Physically, “Music is a sequence of tones arranged into certain patterns, and organized through time” . Gradually unfolding patterns of tones result in the generation of expectation, anticipation, tension, and resolution [17,27,29,48]. Musical mood induction always activates the brain regions involved in emotion, social and cognitive domains, as well as in reward processing [17,29,40,48]. The power of music engages the cortical motor regions as well, which can move people to dance, as happened occasionally in Banjica and some other camps [2,24].
Ancient Greek philosophers realized that “proper music was harmonizing the human psyche” . Music always induces emotions, e.g. tenderness, peacefulness, joy, power, nostalgia or sadness, but also complex emotions, including transcendence . Some of the emotional effects are related to mood repair. Music is also very important for “communicating emotions, forming bonds, social cohesion, and conflict reduction” .
This activity was not allowed in many camps, especially possessing and reading books, and writing and reading poems, or prose pieces [5,34]. However, activities in this domain could not be hindered. For instance, a few inmates in Auschwitz, and the Vilna and Kovno ghetto, wrote poetry and recited verses to their fellow-inmates, e.g. Yitzhak Katzenelson and Krystyna Zywulska. Under normal circumstances, poetry, like music, produces “the exploration of emotions, and feelings of close personal attachment, such as romantic love and deep friendship” .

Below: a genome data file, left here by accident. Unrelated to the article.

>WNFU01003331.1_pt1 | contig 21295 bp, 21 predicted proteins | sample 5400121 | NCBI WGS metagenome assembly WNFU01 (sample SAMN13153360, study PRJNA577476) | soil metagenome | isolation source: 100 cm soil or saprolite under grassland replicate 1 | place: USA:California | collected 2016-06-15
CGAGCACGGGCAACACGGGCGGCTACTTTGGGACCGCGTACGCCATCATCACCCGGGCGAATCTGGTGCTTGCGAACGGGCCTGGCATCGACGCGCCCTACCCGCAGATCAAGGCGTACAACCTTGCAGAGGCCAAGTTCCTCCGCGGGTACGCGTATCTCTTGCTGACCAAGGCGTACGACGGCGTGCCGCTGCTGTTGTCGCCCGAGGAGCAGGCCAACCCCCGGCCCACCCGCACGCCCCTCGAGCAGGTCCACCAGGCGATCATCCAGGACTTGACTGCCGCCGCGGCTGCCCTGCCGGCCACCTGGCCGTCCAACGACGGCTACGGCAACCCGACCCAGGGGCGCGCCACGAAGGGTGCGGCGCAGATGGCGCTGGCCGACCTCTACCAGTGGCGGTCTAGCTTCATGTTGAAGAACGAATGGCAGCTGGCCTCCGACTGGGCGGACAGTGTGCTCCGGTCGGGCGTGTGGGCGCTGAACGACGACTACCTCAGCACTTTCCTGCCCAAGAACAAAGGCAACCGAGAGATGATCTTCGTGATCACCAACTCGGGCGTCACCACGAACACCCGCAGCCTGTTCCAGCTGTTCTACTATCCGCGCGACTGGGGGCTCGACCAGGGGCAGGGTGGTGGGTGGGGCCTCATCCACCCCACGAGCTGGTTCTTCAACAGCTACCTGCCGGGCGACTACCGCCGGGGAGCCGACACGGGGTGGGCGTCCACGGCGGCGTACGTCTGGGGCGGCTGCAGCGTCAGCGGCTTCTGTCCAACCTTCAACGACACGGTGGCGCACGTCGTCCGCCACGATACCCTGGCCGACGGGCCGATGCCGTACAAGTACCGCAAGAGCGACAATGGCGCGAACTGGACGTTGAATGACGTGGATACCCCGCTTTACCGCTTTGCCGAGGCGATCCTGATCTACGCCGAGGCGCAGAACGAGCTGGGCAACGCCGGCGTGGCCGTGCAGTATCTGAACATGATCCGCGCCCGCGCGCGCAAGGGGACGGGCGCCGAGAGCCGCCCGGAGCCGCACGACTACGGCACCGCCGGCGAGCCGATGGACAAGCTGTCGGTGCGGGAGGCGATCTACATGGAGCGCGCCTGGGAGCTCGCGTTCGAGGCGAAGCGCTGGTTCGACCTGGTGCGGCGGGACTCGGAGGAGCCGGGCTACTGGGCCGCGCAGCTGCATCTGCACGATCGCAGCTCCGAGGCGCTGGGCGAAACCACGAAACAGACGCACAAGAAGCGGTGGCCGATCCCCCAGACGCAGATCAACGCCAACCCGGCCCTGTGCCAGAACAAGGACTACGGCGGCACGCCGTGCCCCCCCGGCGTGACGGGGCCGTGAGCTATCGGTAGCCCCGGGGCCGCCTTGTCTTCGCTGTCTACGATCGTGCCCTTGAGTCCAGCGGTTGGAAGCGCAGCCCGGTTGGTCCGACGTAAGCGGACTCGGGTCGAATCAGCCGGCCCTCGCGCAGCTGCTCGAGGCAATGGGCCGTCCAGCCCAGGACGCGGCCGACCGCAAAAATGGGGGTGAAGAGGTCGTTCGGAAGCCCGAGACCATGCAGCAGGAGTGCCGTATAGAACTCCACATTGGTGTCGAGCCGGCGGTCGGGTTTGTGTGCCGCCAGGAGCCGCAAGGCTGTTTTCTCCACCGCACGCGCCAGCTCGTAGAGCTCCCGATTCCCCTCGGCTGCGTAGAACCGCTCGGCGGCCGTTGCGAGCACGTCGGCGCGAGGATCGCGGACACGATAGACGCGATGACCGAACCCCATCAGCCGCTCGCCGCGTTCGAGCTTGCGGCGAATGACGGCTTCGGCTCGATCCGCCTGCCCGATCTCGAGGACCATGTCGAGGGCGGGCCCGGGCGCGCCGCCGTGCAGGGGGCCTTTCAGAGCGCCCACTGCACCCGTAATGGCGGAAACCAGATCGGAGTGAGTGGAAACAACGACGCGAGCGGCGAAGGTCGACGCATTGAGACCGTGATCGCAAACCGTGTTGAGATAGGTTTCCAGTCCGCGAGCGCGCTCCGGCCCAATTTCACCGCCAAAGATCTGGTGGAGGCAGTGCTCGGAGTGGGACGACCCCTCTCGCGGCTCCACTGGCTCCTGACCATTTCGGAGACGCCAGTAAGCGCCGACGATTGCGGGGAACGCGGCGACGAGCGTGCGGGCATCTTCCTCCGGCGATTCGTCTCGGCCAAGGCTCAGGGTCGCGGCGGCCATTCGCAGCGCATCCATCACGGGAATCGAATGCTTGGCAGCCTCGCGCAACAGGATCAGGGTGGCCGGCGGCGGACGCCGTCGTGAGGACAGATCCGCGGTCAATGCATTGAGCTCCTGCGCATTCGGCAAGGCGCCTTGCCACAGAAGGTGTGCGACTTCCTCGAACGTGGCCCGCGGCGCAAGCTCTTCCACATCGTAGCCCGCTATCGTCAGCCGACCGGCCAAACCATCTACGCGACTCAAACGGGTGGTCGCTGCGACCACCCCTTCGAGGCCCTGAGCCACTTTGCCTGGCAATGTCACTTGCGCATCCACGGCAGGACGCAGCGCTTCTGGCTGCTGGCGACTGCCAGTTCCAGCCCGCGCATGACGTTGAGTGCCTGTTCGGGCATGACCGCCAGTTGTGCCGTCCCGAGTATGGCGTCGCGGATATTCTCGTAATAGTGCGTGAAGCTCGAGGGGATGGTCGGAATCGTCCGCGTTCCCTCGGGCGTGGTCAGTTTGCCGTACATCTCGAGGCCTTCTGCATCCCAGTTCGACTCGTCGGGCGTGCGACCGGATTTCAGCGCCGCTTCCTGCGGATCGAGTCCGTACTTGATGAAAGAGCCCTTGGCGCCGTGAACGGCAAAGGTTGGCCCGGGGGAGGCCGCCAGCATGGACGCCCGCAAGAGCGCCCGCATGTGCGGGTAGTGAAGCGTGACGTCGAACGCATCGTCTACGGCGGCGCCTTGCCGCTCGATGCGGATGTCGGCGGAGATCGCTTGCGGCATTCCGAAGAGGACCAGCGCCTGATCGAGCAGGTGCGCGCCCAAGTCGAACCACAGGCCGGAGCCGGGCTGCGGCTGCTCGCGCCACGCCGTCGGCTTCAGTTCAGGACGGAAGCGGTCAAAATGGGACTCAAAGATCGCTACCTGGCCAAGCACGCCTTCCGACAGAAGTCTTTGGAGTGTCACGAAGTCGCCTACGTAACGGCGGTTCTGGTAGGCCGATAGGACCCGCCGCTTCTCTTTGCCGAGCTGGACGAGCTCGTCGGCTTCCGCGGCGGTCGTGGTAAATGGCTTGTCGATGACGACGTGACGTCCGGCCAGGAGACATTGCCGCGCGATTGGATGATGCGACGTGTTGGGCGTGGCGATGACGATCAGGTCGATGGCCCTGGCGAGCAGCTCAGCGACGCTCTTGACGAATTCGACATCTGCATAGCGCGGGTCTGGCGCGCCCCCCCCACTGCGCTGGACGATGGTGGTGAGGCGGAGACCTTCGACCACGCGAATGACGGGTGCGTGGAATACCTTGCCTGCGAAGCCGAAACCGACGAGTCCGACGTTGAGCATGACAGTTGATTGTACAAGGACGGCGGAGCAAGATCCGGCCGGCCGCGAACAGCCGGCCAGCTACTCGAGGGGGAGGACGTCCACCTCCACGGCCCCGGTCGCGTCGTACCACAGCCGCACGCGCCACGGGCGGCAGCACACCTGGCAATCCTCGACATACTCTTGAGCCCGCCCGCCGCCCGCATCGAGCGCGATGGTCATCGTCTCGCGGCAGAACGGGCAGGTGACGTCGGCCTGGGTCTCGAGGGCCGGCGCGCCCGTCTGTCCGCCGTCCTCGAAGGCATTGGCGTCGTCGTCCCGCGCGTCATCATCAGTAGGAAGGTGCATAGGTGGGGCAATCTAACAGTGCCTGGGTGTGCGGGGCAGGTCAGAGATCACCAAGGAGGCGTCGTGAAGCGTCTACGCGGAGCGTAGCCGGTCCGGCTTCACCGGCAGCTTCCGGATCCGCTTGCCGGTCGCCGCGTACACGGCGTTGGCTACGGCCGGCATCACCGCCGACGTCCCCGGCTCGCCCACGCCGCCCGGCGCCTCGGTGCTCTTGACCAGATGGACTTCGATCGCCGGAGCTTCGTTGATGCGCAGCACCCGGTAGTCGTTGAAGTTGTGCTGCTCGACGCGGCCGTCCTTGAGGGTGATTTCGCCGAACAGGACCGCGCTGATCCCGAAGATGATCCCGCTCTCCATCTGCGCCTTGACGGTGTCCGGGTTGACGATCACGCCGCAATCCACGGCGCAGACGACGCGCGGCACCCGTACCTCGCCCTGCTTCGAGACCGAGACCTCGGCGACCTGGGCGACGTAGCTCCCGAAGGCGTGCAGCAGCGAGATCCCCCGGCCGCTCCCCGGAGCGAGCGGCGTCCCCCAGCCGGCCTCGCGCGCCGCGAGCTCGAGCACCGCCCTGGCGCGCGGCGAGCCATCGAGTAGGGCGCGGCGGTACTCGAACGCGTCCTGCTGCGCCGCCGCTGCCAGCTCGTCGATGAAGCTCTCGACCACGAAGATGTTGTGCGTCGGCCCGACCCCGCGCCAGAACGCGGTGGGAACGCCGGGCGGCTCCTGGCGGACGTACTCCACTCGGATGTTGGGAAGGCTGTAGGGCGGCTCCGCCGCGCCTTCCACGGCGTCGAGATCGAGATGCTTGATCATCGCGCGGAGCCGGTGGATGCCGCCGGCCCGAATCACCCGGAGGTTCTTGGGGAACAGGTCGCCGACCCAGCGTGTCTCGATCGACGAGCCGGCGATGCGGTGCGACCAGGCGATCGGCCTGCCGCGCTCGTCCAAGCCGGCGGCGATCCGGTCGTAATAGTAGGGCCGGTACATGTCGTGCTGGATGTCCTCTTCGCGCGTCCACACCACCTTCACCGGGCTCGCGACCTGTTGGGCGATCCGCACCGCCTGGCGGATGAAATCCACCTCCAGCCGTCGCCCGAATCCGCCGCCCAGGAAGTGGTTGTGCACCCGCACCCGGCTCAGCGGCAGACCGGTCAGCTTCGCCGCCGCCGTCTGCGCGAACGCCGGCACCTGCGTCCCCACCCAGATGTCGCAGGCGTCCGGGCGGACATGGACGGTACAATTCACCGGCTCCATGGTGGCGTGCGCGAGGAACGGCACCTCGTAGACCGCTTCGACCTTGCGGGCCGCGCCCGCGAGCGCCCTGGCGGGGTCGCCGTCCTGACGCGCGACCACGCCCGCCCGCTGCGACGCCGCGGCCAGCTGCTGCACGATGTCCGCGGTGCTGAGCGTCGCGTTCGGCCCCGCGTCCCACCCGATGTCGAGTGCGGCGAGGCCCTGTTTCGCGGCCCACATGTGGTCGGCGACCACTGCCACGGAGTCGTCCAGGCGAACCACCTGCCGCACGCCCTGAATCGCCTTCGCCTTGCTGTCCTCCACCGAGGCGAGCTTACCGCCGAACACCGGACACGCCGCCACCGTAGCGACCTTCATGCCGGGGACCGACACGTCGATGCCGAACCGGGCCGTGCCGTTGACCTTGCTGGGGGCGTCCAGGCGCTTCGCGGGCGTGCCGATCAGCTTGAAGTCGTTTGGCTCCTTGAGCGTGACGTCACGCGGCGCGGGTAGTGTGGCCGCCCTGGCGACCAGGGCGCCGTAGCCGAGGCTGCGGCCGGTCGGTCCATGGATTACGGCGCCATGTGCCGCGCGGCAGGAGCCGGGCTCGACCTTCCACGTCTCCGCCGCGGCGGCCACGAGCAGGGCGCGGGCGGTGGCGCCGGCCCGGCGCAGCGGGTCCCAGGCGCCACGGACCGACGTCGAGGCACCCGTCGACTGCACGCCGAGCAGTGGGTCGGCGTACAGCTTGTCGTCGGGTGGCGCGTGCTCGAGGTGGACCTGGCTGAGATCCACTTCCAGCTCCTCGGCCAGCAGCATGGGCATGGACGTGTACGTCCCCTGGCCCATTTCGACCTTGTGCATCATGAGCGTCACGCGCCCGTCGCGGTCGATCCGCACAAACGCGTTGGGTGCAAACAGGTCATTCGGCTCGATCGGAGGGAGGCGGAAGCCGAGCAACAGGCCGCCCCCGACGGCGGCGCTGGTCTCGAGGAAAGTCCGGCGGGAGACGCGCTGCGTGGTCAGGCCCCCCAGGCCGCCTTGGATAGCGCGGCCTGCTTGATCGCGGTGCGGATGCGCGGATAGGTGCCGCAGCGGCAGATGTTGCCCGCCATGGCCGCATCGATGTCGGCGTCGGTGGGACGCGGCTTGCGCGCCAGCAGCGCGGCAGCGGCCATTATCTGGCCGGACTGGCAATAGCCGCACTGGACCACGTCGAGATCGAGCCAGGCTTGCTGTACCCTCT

Also a few writers were active in some camps. Thus, the famous Serbian writers and translators StanislavVinaver and Ivan Ivanji, as the inmates of the Osnabrück and Buchenwald camp, respectively, wrote several literary texts. Some writers from other countries were inmates of Auschwitz and other camps, e.g. Charlotte Delbo, Jean Amery, Jerzy Kosinsky, Arthus Koestler, and Simon Wiesenthal, including the young Anne Frank as a diarist . Listening to or reading literary texts in normal conditions provoke an experience of suspense and uncertainty, as well as prediction and anticipation [28,32,38]. Literary art also contributes to enhancing social bonds and “the exploration of emotions, and enables the transformation of selfhood” .
Dance, cabaret, and theatre were allowed in some concentration camps, at least intermittently [5,36]. As regards dance, it was occasionally performed in some camps, for instance, in Auschwitz. Normally, dance has several behavioral functions, e.g. “attentional focus, basic emotional experiences, imagery, communication, selfintimation, and social cohesion” . It was practically impossible to perform ballet in any camp. However, there was a young ballerina in Auschwitz, Edith Eger, who was forced to dance for Josef Mengele . An inmate there, René Blum, was a ballet impresario who was murdered in 1942.
As for plays, there was an official inmate theatre in Buchenwald camp with both prisoners and SS officers present in the audience, but also certain underground theatrical activities. One of the members was Jóseph Szajna, a famous Polish play writer, designer and painter. However, it was dangerous to organize theatrical performances in Dachau and some other camps. In spite of this, certain plays were performed in the huts with the participation of some inmate professional actors.
Theatre performances are complex cultural events, which involve speech, facial expression, and body movement, as well as dance and music now and then. Some of the activated brain regions are associated with the spectators’ emotional reaction, including sadness or enjoyment and satisfaction, but also with social interactions, e.g. social engagement and belonging [26,30,43,58]. For those reasons, theatrical performances were very popular among the camp prisoners.